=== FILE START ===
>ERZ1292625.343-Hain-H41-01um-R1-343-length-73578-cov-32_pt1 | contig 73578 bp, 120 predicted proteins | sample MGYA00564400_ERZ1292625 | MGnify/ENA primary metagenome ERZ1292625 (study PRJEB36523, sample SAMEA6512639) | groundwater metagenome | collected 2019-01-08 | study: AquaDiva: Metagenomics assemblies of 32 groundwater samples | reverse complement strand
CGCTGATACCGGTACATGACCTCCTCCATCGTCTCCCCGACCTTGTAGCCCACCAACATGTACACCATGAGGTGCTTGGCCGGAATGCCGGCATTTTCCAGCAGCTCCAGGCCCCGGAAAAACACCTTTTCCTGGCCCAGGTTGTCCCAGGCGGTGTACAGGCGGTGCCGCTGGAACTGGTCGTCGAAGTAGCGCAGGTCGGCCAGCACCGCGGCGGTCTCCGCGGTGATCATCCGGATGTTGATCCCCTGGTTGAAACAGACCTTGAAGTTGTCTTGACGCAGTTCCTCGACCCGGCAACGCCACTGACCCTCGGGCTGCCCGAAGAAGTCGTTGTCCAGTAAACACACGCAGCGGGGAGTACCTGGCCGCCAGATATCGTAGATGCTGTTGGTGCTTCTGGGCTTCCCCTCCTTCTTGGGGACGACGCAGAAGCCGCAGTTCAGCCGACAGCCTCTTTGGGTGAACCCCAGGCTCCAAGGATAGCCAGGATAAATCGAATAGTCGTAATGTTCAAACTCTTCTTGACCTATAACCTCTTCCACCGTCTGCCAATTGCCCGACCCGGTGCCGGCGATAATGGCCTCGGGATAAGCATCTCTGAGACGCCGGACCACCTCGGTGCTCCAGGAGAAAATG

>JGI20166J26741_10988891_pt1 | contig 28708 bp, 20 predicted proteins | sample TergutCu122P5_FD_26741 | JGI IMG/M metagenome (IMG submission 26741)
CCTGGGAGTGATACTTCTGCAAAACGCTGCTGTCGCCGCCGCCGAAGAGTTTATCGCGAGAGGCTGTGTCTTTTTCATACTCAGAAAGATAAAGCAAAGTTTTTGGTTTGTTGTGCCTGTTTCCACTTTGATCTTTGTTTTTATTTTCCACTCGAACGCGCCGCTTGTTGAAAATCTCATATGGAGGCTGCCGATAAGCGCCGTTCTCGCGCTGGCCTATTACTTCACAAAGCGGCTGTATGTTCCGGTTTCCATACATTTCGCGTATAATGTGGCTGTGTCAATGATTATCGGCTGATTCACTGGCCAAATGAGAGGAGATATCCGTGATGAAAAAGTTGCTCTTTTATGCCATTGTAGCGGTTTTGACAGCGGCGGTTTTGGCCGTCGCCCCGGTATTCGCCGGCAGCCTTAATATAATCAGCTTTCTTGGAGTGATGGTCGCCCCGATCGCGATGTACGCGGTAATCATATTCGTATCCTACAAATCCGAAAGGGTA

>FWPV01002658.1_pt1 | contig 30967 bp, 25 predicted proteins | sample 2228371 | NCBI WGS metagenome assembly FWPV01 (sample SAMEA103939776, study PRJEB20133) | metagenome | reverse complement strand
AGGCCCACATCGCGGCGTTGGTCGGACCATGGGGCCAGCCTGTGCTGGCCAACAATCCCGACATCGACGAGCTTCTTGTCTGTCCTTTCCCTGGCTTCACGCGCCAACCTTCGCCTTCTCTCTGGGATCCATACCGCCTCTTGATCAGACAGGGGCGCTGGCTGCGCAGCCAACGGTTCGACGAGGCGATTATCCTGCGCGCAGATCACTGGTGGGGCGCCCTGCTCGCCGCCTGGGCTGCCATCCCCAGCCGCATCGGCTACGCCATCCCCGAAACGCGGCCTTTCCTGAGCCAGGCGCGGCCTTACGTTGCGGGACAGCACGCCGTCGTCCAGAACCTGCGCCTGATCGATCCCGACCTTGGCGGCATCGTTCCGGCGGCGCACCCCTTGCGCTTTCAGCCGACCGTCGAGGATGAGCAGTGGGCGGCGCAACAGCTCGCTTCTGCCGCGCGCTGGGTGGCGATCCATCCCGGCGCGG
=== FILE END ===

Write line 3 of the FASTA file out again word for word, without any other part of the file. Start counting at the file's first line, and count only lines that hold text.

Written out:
>JGI20166J26741_10988891_pt1 | contig 28708 bp, 20 predicted proteins | sample TergutCu122P5_FD_26741 | JGI IMG/M metagenome (IMG submission 26741)